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Analyzing from the Fourth Dimension

The third dimension is our emotional reactions to challenging changes in the circumstances of life. We can improve experiences by utilizing the fourth dimension to gain insight and see the whole pattern.

Unedited Transcript:

From Merging with Siva, a recent lesson.

"Of course, our most cherished theology is monistic Saiva Siddhanta, the advaitic teachings inherited from our guru parampara who outlined the course we are on. This teaches us that God and man are ultimately one. This teaches us that our Supreme God, Siva, is the creator of the universe, and He is also the creation. He is not different from it.

"We must go to the temple and worship, with all our heart, God in form before our karmas are cleared, our responsibilities paid, and we realize the formless perfection of God Siva. The guha, the cave of consciousness, opens its doors for us to sit comfortably, mentally undistracted, within the cavity within the head, there to begin the yoga of union for personal, spiritual, everlasting attainment. Saiva Siddhanta outlines the path that we are on. It tells us how to attain these goals.

"It is said in our Hindu scriptures that it is necessary to have a satguru. However it is possible for an individual to accomplish all of this by himself without a guru. Possible, but most difficult and exceedingly rare. There may be four or five in a hundred years, or less. Scriptures explain that perhaps in past lives such a soul would have been well disciplined by some guru and is helped inwardly by God in this life. With rare exceptions, a guru is necessary to guide the aspirant on the path as far as he is willing and able to go in his current incarnation. Few will reach the Ultimate. The satguru is needed because the mind is cunning and the ego is a self-perpetuating mechanism. It is unable and unwilling to transcend itself by itself. Therefore, one needs the guidance of another who has gone through the same process, who has faithfully followed the path to its natural end and therefore can gently lead us to God within ourselves. Remember, the satguru will keep you on the path, but you have to walk the path yourself.

"It is the guru's job to inspire, to assist, to guide and sometimes even impel the disciple to move a little farther toward the Self of himself than he has been able to go by himself."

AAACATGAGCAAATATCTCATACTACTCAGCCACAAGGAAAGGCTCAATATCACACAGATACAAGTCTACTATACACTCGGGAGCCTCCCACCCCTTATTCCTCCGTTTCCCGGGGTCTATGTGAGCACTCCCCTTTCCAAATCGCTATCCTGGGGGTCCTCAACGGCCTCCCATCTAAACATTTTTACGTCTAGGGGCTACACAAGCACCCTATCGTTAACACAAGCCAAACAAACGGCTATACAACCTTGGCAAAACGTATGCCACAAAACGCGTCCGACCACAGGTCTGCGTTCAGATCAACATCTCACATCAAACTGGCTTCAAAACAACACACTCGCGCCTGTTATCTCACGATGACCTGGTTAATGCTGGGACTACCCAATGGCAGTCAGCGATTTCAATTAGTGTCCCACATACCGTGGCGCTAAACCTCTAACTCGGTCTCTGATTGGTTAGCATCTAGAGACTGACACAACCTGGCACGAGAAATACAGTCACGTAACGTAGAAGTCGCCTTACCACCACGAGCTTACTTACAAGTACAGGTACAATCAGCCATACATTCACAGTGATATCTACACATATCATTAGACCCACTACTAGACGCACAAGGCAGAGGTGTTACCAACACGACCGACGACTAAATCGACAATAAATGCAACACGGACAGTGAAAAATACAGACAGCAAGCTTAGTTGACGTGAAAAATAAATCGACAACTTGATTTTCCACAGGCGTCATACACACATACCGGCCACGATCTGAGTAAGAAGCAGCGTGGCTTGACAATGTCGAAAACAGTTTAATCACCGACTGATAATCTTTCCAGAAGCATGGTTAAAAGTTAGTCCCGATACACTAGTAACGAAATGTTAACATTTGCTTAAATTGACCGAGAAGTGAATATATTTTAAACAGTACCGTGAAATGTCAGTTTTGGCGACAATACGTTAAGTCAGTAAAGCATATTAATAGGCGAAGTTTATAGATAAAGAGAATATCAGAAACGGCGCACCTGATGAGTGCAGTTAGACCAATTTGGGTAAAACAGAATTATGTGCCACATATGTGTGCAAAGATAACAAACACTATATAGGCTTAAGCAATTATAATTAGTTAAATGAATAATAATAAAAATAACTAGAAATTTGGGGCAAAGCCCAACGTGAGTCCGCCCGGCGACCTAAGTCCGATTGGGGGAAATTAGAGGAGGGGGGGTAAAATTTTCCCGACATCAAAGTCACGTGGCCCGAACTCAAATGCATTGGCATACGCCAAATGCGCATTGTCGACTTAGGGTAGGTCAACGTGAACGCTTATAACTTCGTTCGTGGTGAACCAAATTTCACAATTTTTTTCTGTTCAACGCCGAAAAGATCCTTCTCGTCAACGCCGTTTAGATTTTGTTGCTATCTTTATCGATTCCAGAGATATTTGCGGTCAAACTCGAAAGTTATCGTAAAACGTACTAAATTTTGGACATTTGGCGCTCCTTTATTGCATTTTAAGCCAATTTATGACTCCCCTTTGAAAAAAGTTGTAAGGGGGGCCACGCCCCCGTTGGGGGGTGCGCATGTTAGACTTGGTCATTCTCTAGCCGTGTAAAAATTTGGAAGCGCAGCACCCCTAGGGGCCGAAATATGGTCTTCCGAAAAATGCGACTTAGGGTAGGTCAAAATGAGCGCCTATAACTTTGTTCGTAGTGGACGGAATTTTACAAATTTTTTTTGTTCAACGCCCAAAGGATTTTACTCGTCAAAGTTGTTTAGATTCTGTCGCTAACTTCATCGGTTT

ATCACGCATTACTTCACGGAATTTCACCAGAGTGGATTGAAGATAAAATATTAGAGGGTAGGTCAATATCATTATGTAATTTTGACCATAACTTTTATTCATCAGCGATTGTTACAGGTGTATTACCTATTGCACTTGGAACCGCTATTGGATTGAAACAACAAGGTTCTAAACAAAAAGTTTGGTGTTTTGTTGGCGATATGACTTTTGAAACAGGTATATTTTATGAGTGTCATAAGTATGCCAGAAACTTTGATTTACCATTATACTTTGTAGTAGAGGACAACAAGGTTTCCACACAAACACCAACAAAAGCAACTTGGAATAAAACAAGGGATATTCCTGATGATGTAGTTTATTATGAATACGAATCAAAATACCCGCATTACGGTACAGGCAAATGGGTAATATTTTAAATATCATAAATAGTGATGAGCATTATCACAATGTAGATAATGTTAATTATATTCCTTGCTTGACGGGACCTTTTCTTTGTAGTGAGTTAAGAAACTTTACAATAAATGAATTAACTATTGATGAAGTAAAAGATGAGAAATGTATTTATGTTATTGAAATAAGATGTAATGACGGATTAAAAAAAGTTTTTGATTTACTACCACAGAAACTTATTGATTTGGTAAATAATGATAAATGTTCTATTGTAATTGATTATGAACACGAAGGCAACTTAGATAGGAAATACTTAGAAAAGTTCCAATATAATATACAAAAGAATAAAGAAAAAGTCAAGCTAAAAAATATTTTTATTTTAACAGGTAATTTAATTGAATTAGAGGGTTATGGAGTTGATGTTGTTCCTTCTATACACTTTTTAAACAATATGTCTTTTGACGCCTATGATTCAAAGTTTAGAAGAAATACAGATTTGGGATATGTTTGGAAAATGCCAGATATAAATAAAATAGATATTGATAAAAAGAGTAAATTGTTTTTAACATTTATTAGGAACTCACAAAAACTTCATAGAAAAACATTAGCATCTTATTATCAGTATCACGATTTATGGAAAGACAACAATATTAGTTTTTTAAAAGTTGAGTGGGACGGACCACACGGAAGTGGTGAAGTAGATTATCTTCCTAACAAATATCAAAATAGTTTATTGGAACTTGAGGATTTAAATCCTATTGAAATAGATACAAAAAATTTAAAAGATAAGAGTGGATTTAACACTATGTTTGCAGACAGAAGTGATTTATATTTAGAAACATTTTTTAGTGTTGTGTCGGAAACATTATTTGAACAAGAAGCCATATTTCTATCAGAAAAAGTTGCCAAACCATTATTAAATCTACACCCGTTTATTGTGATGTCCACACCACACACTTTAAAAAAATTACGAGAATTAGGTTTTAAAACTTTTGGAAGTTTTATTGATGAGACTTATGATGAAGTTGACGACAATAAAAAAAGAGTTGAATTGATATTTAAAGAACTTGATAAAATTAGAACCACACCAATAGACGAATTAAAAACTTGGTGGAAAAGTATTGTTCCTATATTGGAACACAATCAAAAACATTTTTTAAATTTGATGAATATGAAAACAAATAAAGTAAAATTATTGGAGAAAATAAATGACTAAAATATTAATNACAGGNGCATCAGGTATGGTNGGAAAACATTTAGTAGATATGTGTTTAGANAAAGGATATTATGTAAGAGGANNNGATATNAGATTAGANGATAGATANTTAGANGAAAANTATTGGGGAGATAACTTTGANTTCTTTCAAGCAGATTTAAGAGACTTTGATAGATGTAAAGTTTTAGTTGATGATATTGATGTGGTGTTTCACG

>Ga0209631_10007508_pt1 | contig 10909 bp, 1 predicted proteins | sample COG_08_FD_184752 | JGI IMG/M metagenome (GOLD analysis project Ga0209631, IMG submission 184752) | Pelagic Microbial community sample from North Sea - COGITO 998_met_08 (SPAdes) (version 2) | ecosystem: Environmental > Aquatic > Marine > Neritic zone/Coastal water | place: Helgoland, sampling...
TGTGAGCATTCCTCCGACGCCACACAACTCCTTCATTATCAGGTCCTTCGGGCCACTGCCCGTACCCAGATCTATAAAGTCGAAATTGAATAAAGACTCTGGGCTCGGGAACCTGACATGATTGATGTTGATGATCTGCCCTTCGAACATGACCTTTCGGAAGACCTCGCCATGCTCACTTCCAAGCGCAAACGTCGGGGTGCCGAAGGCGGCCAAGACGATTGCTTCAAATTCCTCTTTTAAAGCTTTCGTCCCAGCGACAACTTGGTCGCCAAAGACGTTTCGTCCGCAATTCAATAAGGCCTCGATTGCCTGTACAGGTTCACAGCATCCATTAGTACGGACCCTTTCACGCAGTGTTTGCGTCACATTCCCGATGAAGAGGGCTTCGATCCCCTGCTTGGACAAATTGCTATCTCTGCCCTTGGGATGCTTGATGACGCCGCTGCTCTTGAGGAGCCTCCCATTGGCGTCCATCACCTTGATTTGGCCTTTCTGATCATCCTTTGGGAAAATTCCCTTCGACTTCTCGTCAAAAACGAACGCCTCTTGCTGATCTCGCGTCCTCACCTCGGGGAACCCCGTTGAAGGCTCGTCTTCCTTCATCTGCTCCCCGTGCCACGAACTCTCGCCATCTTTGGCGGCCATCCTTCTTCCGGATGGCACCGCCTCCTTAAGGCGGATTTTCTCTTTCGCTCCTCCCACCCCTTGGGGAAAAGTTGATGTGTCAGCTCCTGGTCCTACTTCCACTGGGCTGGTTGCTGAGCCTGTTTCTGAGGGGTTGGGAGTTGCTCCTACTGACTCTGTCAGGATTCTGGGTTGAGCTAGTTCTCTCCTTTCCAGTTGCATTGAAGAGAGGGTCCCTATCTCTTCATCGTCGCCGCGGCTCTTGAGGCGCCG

One of the tools Gurudeva's given us is the concepts of the Shum language. Looking up, and there it is up in the banners there.

One of the concepts is the idea that the mind has seven dimensions, and specifically the idea I pulled out this morning is how we can improve our experiences in the third dimension by utilizing the fourth. In other words, the third dimension is our emotional reactions, our emotional ties to other people. And that's a challenging area to keep smooth. Because we run into difficulties in life. Everything's going along fine, and then something changes in life and our relationships to others change and all of a sudden we have a tension, or more of a tendency to argue than we had. Something changed in the circumstances in life and made it more challenging.

So that's always happening to us. But one of the problems is if we don't have a clear overview of it. So, that's what Gurudeva's explaining here.

"An outer-dimensional perspective, looking from the outside into the mind and trying to understand it, only results in partial concepts. We are unable to grasp the whole from such a vantage point. Similarly, we can learn about a city by traveling around the streets of that city and talking with selected residents. Generally, we learn one section of the city better and neglect others. Only by climbing to the peak of a nearby mountain can we study and comprehend the entire pattern of the city below. That overall vision or mountaintop consciousness is what the fourth dimension provides. Once that all-encompassing view is gained, we can enter any section of the city with confidence."

So that's the idea. If we can utilize this chakra, the fourth chakra, we can look down upon what's going on in our emotional nature, our interactions with people, our actions-reactions and see the whole pattern. If we only see part of the pattern, it's hard to adjust it. We kind of just, we know something is not right but we don't have the overview of it. If we can look down upon it clearly, then we see the pattern, and usually we're stuck in something. We don't want it to work out this way but say, husband and wife have a pattern of talking things over and talking them over and a little more sided and they get into an argument. It's just a pattern they have and they don't want to do it but they don't know how to stop. So to figure out how to stop, you need the overview. Then you have the possibility of having insights into the pattern to see what makes it polarize. What makes two positions be taken instead of one position developed into, you know, in a free-flowing way. When we get into an argument the one position has become two rigid positions and neither one is willing to budge.

So if we can have an insight into what to do to prevent polarizing, what is it that causes that to happen? Then we can work on not having that happen as much. It's unrealistic to think we can change something that's happening regularly so that it never happens, but at least we can reduce it.

[End of transcript:]

Photo of  Gurudeva
Good interpersonal relationships help the meditator a great deal, and meditation helps keep those relations harmonious. When we get along nicely with others, meditation becomes easy.